Abstract 1933: Aprotinin is Not Associated With Renal Failure or Increased Mortality in Children Undergoing Congenital Heart Surgery
Background: Aprotinin was used frequently in children undergoing congenital heart surgery until it was taken off the market in 2007 following studies demonstrating increased mortality and renal failure in adults. Small case series suggest that aprotinin may not be associated with these adverse outcomes in children; thus there is interest in further study of aprotinin in this population. We evaluated the safety of aprotinin in a large cohort undergoing congenital heart surgery.
Methods: The Pediatric Health Information Systems Database was utilized to evaluate use of aprotinin in children (0 –18y) undergoing congenital heart surgery at 35 US children’s hospitals from 2003–2007. Those who received other antifibrinolytic agents during surgery were excluded. Propensity scores were constructed to account for potential confounding including age, sex, race, prematurity, genetic syndrome, type of surgery [using the Risk Adjustment in Congenital Heart Surgery (RACHS) method], center, and center volume. Multivariable analysis adjusting for propensity score, individual covariates, and within center clustering was performed to evaluate in-hospital mortality and post-operative morbidity, including renal failure requiring dialysis.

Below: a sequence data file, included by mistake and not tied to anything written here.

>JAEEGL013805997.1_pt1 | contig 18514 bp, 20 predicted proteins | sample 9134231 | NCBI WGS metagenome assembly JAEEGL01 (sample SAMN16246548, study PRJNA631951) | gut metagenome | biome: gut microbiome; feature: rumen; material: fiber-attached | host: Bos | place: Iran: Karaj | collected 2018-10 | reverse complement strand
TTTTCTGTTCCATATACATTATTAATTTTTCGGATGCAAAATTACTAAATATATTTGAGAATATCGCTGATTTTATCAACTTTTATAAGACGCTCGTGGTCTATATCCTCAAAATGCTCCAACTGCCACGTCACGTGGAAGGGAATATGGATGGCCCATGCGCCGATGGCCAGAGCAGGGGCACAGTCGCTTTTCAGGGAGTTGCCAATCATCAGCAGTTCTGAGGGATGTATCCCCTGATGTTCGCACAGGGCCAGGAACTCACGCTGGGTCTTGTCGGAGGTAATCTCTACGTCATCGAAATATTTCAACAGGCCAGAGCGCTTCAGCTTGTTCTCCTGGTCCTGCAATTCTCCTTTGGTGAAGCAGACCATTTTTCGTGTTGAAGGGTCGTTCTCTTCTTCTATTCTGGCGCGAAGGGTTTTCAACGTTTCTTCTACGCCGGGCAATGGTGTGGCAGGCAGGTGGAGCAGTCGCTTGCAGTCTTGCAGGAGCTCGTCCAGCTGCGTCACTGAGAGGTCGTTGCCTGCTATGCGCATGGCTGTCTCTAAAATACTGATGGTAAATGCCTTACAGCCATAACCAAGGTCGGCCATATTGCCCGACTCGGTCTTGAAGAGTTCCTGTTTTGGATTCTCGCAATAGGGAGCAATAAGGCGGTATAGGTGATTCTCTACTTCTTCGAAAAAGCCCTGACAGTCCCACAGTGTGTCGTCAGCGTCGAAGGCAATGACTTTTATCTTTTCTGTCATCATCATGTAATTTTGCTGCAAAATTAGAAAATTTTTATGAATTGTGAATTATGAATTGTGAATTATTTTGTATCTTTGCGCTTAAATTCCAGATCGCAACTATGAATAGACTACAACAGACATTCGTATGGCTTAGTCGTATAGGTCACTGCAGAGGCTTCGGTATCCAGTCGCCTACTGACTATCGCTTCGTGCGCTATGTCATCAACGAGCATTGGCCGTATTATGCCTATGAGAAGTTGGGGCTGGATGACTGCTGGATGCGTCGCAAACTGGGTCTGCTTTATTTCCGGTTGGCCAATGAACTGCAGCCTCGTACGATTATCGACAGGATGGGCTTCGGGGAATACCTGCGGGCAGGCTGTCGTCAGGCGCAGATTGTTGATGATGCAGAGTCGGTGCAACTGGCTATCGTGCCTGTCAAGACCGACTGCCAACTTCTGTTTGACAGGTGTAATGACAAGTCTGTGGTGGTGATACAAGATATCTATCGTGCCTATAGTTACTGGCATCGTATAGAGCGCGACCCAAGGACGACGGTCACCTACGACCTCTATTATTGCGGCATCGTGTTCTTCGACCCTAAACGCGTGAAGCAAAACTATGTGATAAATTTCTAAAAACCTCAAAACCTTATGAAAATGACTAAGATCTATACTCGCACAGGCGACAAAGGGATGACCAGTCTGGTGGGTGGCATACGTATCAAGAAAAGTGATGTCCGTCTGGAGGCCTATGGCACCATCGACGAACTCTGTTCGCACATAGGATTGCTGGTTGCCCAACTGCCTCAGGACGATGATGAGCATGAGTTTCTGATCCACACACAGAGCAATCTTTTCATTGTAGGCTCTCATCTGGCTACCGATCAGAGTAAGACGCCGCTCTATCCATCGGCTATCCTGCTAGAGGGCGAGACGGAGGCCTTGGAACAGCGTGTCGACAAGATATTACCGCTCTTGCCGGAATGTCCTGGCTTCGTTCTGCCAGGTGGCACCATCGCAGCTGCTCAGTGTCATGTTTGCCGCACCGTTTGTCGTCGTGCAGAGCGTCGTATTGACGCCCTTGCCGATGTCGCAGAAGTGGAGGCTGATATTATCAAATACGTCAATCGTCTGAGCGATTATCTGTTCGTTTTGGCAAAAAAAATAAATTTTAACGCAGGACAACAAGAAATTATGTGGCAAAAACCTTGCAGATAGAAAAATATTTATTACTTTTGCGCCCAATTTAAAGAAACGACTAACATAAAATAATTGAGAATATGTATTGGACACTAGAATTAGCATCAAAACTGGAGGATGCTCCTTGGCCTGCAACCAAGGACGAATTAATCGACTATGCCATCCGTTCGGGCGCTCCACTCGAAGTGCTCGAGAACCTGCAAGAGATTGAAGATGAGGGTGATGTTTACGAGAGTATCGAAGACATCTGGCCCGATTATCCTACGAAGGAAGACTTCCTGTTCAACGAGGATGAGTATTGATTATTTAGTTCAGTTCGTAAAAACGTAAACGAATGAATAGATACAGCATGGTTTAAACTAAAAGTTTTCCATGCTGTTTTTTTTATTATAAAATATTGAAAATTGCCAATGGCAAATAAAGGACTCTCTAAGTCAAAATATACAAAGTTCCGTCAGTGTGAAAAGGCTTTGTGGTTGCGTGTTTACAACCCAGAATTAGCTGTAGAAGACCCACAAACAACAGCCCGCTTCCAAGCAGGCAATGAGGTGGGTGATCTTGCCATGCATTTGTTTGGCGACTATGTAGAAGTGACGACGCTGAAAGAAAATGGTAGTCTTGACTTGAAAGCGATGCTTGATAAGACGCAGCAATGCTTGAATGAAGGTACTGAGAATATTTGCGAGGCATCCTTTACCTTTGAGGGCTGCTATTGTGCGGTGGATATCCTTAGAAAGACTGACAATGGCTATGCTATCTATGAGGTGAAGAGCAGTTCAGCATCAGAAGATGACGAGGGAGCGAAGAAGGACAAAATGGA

Results: A total of 38,150 patients were included: 56% male, median age 6m (interquartile range 36d - 2.9y). Overall, 62% of patients received aprotinin (range 0 –79% of patients/center). Aprotinin use was associated with older age, higher RACHS category, and smaller center volume. Unadjusted in-hospital mortality was 3.4%, and 1.1% of patients received post-operative dialysis. In multivariable analysis, there was no difference in in-hospital mortality (adjusted OR 1.0, 95% CI 0.99 –1.01) or post-operative dialysis (adjusted OR 1.0, 95% CI 0.99 –1.01) among aprotinin recipients and non-recipients.
Conclusions: Use of aprotinin in children undergoing congenital heart surgery varied widely by center. In contrast to adult studies, our analysis suggests that aprotinin is not associated with increased mortality or dialysis in children. These observational data suggest further study of the efficacy and safety of aprotinin in children undergoing congenital heart surgery may be warranted, and would not pose undue risk.